Writing With Motivation

Nope. This is not a post about how to find motivation to write. I know I’ve said it at least once, but I’ll say it again: You don’t need motivation. It’s just a little nicer when you have it. But you don’t need it. Not to workout. Not to write. Not to reach your deadline. Not to accomplish your goals. All you really need is the willpower to force yourself to get there.

That being said, it feels a whole lot better when you are motivated. Naturally.

Sometimes, a little too good.

Here’s my controversial take on it. If you haven’t trained yourself to work through low spots, days and weeks without motivation or inspiration, then you are going to flop hard when you do find inspiration and motivation. If you have trained yourself to work through those tough spots, it’s still crazy easy to be swept away by a moment of motivation.

Why is this? Why can motivation be bad for us writers?

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The simple answer is because we’re writers.

It’s easy to be caught up in the passion of the moment. Even easier to see the images, feel the story in your head and heart and want to to follow it no matter where it takes you. The motivation, the inspiration, the sudden strike of genius just feels so good that we almost can’t stop to consider whether or not it’s actually good.

Think of it this way, how many ideas were you sure were a good idea only to look back a day, a week, a year later and go “Ew, I wrote that?”

The bottom line here is that motivation and inspiration are great. And we should write when we feel inspired. But we should never trust that inspiration.

So, now that we know not to trust it…what do we do? How are we supposed to write with motivation under these circumstances?

Don’t put it off until later, but wait a minute or two.

There’s a lot to be said for just hanging on one second. I’ve found that when I get suddenly inspired to create, if I wait an hour or two I’m actually more excited about creating. And the ideas that I had have had some time to grow. Instead of being inspired for ten minutes and fizzing out into a weird, half-written story, I’m inspired for days. There’s more to what I’m writing.

Besides, waiting and thinking about what I want to write is so exciting to me. I never used to approach writing this way but since I have I’ve found that inspiration finds me more often. Which isn’t a necessity, but it sure is nice.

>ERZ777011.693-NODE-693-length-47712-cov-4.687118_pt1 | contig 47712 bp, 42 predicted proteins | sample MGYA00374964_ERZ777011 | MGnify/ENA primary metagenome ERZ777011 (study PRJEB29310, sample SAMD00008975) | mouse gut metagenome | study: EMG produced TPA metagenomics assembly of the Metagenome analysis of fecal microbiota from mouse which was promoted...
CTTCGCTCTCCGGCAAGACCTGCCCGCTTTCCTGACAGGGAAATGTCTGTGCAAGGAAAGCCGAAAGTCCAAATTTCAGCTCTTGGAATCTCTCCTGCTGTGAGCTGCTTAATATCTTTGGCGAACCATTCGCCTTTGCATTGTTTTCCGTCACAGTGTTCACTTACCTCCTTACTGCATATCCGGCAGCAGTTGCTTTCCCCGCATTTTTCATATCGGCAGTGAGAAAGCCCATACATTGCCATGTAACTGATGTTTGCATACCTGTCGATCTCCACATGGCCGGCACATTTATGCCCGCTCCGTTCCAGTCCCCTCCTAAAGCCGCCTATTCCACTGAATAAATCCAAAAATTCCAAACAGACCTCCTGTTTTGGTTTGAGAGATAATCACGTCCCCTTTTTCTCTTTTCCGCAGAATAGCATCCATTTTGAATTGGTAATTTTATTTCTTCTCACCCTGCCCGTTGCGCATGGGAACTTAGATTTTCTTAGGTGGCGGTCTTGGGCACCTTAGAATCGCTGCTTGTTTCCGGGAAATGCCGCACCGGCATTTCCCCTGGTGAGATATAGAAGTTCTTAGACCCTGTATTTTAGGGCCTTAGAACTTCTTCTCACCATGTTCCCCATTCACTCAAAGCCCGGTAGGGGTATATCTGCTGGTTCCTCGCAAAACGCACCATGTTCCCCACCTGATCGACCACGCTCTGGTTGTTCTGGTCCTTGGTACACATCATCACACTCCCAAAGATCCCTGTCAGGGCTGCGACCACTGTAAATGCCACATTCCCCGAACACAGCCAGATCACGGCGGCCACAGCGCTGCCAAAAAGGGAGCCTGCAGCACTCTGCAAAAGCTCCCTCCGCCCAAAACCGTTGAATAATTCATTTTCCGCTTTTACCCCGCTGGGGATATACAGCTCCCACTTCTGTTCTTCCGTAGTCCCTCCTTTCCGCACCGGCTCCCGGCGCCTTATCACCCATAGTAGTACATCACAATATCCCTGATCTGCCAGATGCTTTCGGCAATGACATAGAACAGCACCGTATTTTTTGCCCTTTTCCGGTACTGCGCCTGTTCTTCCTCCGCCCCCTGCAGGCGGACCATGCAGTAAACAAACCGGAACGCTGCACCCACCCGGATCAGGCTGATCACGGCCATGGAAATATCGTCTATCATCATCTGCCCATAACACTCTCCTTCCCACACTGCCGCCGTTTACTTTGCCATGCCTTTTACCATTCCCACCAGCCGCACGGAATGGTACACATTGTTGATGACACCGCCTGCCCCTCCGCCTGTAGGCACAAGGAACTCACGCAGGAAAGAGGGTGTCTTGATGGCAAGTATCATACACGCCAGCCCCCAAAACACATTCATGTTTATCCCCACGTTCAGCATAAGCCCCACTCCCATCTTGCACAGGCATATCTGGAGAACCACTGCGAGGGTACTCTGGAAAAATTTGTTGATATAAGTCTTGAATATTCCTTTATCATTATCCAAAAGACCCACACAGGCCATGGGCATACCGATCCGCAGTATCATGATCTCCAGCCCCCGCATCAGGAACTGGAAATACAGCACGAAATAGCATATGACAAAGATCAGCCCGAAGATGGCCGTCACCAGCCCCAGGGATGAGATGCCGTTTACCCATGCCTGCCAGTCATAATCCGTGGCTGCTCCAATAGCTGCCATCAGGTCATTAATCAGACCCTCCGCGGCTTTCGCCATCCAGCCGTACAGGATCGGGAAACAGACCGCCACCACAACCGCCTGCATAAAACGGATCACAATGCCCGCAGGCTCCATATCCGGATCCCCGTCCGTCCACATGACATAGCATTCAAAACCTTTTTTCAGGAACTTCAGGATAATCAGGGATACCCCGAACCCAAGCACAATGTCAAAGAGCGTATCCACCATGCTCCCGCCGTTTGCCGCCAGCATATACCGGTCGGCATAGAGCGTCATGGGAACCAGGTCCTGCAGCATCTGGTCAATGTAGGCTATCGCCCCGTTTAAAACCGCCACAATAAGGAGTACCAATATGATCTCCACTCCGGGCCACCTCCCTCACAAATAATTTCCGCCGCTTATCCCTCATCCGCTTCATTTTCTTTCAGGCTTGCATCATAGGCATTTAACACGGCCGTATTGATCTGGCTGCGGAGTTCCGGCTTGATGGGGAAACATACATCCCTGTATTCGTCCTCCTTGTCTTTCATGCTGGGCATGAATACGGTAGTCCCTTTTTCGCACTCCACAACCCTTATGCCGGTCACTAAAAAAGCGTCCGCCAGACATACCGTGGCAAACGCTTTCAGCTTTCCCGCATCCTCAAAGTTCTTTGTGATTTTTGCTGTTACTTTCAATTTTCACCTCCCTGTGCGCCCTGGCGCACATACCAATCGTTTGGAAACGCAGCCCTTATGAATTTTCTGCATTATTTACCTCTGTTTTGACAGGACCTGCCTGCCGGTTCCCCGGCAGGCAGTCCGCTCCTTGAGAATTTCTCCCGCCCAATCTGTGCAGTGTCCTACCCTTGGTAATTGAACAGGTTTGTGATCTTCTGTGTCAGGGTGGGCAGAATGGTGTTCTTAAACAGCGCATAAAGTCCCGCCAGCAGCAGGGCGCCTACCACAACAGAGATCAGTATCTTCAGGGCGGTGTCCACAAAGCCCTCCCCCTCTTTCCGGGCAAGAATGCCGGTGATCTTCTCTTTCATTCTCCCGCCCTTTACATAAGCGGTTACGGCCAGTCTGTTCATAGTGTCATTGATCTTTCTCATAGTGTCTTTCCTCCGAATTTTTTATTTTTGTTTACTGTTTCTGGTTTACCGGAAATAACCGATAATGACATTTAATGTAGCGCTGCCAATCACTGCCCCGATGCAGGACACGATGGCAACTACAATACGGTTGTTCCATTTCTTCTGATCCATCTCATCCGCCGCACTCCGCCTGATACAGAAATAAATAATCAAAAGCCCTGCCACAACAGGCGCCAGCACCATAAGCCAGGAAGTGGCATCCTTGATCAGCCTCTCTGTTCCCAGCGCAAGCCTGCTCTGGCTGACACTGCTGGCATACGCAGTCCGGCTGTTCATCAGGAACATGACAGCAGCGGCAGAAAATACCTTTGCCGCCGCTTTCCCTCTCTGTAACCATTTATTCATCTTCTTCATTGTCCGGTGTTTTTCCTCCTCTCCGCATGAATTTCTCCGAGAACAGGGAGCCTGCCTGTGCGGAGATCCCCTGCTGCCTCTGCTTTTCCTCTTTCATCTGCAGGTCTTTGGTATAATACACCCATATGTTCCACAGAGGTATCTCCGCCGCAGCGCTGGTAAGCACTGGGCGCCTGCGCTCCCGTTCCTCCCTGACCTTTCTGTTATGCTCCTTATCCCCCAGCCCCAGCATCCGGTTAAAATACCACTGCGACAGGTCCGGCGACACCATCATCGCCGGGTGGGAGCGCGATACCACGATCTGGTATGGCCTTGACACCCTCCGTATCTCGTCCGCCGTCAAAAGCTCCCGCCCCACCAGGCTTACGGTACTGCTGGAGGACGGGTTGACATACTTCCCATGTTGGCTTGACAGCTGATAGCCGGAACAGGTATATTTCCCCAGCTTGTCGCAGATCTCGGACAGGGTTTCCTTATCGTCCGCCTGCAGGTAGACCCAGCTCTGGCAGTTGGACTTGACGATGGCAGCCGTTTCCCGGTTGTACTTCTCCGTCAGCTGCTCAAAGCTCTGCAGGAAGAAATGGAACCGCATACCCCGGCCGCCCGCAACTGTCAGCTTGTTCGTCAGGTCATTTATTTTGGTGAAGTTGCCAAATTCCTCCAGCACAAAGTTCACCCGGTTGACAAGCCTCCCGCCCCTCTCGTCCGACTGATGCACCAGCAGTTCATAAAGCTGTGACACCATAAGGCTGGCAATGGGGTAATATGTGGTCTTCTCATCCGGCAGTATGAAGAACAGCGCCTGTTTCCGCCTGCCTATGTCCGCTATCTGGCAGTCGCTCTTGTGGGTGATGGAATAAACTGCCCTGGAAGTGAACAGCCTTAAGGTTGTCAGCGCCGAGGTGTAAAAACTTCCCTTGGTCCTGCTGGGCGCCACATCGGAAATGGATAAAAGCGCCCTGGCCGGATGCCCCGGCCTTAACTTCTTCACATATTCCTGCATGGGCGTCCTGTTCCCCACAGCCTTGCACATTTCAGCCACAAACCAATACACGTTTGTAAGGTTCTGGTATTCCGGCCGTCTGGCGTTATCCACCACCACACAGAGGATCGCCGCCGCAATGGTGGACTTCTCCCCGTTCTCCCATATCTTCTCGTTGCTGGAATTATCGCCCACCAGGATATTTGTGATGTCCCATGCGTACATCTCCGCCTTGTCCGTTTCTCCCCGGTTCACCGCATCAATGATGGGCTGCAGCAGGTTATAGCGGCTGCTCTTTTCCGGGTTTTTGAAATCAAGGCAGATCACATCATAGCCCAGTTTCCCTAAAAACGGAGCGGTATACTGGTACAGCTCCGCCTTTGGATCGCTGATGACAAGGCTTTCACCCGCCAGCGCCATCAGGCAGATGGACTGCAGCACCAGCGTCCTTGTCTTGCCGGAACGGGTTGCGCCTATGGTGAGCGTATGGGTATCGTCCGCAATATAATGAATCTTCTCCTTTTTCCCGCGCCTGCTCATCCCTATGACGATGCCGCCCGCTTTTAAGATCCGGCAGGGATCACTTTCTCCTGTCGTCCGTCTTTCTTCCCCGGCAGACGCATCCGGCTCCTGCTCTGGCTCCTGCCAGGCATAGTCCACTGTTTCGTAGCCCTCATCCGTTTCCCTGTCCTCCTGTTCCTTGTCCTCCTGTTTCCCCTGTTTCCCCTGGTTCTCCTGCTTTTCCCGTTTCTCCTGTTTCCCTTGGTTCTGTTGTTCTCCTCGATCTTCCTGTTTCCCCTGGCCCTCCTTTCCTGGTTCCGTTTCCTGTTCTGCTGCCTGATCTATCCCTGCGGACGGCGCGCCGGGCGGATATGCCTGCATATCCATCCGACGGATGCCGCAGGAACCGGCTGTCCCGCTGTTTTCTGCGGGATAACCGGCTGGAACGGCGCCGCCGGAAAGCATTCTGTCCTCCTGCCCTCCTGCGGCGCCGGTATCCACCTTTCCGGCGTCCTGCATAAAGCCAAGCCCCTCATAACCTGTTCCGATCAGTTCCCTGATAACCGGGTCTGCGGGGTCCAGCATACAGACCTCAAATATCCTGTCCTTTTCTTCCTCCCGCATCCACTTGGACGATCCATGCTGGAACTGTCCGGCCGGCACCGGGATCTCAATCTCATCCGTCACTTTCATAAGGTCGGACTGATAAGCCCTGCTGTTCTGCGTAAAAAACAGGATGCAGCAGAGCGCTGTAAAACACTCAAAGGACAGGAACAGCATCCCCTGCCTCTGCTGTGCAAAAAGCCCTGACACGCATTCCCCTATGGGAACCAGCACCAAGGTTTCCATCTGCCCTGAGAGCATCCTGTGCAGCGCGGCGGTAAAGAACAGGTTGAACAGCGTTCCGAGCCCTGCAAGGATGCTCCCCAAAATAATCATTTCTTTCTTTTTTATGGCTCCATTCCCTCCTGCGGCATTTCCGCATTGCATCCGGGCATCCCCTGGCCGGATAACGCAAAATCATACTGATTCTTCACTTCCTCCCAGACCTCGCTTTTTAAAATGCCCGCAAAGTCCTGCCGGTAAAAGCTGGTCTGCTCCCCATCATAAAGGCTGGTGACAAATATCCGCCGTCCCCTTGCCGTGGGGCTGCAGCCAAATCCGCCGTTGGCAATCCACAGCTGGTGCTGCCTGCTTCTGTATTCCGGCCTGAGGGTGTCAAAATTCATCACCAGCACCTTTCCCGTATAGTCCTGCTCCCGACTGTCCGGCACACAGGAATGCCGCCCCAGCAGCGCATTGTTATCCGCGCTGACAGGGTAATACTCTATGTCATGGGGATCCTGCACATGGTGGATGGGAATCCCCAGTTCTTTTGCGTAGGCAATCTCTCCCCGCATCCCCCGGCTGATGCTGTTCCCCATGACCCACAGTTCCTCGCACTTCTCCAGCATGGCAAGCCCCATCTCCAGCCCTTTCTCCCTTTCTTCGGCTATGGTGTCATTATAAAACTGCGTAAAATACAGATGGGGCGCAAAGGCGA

Slow down.

This is one of the biggest problems with inspiration. We get inspired, motivated and start kicking out words faster than we can process what’s actually happening. We end up with grammatical nightmares. We end up with a thousand plot holes. We end up with a really, well, a really crappy story.

There’s no fluidity. No purpose to the words. As a reader you can almost feel how excited and rushed the writer was and this is not good.

So when you feel that inspiration and you do write, deliberately slow down. Take time to write out your sentences. And while I rarely advocate for reading over your work as you write it, go back at the end of each paragraph and make sure it makes sense. Taking a little bit of extra time will only help you in the long run. It’ll change the look on your face when you read it back tomorrow, I promise.

More than that though, slowing down does something else. It forces us to hold onto that motivation and inspiration. It forces us to feel the same feelings as when we are motivated but for longer. It’s forcing us to calm down a little and not be whisked away by the story. We are the creators of them after all and we need to have control.

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Set the mood.

I’m making it sound like writing with motivation isn’t fun. But it should be. Sometimes, when we’re constantly just following the stream of thoughts and emotions, we lose track of how good it feels to write when we’re motivated. Take a moment to set the mood for yourself. Light a candle specific to that book, collection, etc. When I wrote my third book, I always lit the same candle and had the same playlist play when I was motivated. After awhile, when I did those things and I wasn’t motivated, I could still step into the stream of motivation.

I was setting up stimuli that would trigger those similar feelings in the future when I struggled. And it worked.

Stick to your schedule, a little.

Motivation can also lead to burnout. No one wants to experience that especially after such a high of inspiration. But it happens a lot because we don’t pace ourselves. This goes along with slowing down, but make sure you stick to your schedule (more on writing schedules later).

But, then the “a little” comes into play. It’s totally fine, and probably better, to write more than you scheduled in when you have motivation. But I would say be careful of how much you scoop onto your plate. Your brain can only handle so much. Take breaks every thirty minutes. Add on only a little bit more. A half hour, a few hundred words. Be careful with how long you exercise your writing.

All right, all right. I don’t want to bring anybody down. Motivation is a really wonderful thing but if our writing habit isn’t strong enough to withstand the monotony of writing when you’re uninspired, it isn’t strong enough to shine under the pressure of inspiration.

Motivation will come and go. If you’re uninspired, don’t worry. If you’re inspired, don’t worry. Either way, be proud of your work. Take the time to slow down. Take the time to be patient with your writing and yourself.

Writing poor work when you’re motivating feels awful but it’s a product of not knowing how to handle motivation. Good luck and happy writing!


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